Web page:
We use cookies to ensure that we give you the best experience on our website. You can change your cookie settings at any time. Otherwise, we'll assume you're OK to continue.

Durham University

Department of Mathematical Sciences

Academic Staff

Publication details for Tahani Coolen-Maturi

Tee, Kong Fah, Pesinis, Konstantinos & Coolen-Maturi, Tahani (2019). Competing risks survival analysis of ruptured gas pipelines: A nonparametric predictive approach. International Journal of Pressure Vessels and Piping 175: 103919.

Author(s) from Durham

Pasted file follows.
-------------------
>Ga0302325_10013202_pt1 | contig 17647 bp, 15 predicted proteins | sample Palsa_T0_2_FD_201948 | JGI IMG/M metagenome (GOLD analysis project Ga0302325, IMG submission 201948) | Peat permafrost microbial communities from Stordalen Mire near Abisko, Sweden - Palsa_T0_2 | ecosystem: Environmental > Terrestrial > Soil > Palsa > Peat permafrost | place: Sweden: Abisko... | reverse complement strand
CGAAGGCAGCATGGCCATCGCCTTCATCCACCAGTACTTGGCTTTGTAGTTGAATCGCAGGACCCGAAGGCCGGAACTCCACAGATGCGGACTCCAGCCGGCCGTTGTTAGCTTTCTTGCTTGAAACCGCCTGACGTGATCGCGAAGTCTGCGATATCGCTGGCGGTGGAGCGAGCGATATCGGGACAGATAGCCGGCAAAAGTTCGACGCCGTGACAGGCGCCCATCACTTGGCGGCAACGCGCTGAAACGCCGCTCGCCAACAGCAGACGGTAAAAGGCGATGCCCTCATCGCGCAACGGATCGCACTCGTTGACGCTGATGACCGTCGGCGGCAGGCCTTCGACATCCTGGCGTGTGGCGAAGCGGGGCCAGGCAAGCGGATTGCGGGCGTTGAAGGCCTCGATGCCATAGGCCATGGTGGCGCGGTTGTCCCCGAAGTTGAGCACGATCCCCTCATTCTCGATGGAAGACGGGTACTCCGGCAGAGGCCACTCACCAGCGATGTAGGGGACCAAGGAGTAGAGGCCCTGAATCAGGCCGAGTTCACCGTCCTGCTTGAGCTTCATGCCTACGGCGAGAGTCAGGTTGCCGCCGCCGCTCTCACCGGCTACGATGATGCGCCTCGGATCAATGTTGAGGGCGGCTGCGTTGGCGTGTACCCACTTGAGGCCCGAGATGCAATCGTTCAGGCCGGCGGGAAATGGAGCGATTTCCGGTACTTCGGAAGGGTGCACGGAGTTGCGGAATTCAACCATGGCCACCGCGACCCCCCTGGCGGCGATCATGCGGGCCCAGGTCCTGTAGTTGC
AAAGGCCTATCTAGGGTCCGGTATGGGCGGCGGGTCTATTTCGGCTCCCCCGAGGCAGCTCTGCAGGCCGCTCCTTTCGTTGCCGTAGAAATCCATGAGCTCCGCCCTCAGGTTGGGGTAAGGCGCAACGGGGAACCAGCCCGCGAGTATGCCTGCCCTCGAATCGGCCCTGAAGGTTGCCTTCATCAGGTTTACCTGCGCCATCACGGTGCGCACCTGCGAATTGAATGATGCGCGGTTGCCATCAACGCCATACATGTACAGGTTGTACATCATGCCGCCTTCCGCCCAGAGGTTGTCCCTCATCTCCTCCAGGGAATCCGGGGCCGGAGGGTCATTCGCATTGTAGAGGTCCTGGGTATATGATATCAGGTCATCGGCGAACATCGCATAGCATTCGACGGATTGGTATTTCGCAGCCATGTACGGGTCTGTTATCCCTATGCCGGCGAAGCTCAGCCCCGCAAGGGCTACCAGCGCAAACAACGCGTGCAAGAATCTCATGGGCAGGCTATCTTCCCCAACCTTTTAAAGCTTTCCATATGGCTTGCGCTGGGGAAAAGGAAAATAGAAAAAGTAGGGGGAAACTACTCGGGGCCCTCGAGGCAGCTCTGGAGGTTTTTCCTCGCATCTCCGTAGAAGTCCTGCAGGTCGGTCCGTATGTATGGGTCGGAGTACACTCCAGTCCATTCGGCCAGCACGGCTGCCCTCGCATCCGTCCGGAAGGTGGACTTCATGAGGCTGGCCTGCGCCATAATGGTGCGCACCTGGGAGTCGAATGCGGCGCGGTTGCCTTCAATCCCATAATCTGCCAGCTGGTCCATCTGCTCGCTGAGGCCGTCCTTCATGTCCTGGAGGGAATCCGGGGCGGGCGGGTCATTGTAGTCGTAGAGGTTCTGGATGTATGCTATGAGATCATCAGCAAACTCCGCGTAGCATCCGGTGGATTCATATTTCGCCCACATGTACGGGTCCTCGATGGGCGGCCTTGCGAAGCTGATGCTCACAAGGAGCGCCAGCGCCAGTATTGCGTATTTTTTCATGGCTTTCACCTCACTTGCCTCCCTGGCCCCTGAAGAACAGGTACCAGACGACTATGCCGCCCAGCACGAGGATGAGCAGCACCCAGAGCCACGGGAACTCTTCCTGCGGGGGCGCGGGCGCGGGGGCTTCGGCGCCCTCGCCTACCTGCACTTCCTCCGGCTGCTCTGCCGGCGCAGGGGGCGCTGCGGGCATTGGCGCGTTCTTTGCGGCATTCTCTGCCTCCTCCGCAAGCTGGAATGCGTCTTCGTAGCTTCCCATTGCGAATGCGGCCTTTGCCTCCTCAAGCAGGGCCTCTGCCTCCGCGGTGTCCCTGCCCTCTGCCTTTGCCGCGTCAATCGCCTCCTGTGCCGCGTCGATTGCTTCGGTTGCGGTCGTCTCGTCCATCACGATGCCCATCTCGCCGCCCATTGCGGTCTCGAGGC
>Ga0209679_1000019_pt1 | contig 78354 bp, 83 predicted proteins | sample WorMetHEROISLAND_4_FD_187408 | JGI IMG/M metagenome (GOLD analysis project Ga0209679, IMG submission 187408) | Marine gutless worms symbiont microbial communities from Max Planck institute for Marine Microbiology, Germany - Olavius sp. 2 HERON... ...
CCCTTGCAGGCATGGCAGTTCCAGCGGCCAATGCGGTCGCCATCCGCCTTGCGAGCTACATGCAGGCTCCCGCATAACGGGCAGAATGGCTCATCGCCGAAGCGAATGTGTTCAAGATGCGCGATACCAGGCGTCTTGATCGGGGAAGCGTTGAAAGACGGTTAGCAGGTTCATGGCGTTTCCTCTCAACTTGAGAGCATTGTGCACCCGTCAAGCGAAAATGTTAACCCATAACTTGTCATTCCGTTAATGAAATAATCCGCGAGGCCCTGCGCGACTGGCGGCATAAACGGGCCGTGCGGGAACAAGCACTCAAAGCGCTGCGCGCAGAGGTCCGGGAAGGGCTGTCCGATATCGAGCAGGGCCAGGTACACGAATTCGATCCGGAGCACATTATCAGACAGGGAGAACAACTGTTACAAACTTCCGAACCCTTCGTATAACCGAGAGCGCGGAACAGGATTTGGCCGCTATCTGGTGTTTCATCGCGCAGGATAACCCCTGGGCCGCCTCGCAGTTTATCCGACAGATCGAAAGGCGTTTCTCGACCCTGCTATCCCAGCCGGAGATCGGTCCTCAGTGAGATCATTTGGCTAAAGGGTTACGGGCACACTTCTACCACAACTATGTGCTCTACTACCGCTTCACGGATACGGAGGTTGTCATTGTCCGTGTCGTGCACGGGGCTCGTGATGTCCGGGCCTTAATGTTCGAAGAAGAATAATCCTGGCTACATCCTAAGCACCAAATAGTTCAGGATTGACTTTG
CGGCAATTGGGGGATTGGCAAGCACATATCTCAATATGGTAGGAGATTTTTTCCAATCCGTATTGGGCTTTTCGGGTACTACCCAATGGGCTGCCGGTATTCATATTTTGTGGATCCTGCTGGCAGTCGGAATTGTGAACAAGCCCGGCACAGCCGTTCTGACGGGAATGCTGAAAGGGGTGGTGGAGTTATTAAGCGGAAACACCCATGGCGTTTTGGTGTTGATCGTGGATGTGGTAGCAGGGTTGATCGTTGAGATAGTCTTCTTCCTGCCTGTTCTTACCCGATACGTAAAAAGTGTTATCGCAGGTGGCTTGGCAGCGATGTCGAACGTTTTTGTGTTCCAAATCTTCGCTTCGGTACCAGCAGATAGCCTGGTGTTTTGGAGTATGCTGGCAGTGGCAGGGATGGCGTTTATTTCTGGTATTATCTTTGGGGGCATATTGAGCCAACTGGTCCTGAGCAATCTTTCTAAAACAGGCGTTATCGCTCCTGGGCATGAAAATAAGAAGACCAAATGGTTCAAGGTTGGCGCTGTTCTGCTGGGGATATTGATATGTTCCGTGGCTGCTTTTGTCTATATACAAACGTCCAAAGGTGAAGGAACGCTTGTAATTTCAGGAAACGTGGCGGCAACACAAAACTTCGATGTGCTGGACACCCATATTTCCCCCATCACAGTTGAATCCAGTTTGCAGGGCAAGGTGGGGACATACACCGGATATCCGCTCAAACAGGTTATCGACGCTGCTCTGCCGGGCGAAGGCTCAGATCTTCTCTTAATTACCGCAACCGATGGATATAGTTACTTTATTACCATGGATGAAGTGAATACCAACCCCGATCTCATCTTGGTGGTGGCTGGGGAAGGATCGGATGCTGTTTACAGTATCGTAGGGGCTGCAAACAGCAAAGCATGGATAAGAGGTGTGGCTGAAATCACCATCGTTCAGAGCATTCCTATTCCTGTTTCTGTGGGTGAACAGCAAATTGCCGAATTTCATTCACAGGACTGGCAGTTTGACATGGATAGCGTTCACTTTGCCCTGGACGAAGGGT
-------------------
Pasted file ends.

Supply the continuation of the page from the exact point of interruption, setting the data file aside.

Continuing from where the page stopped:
Risk analysis based on historical failure data can form an integral part of the integrity management of oil and gas pipelines. The scarcity and lack of consistency in the information provided by major incident databases leads to non-specific results of the risk status of pipes under consideration. In order to evaluate pipeline failure rates, the rate of occurrence of failures is commonly adopted. This study aims to derive inductive inferences from the 179 reported ruptures of a set of onshore gas transmission pipelines, reported in the PHMSA database for the period from 2002 to 2014. Failure causes are grouped in an integrated manner and the impact of each group in the probability of rupture is examined. Towards this, nonparametric predictive inference (NPI) is employed for competing risks survival analysis. This method provides interval probabilities, also known as imprecise reliability, in that probabilities and survival functions are quantified via upper and lower bounds. The focus is on a future pipe component (segment) that ruptures due to a specific failure cause among a range of competing risks. The results can be used to examine and implement optimal maintenance strategies based on relative risk prioritization.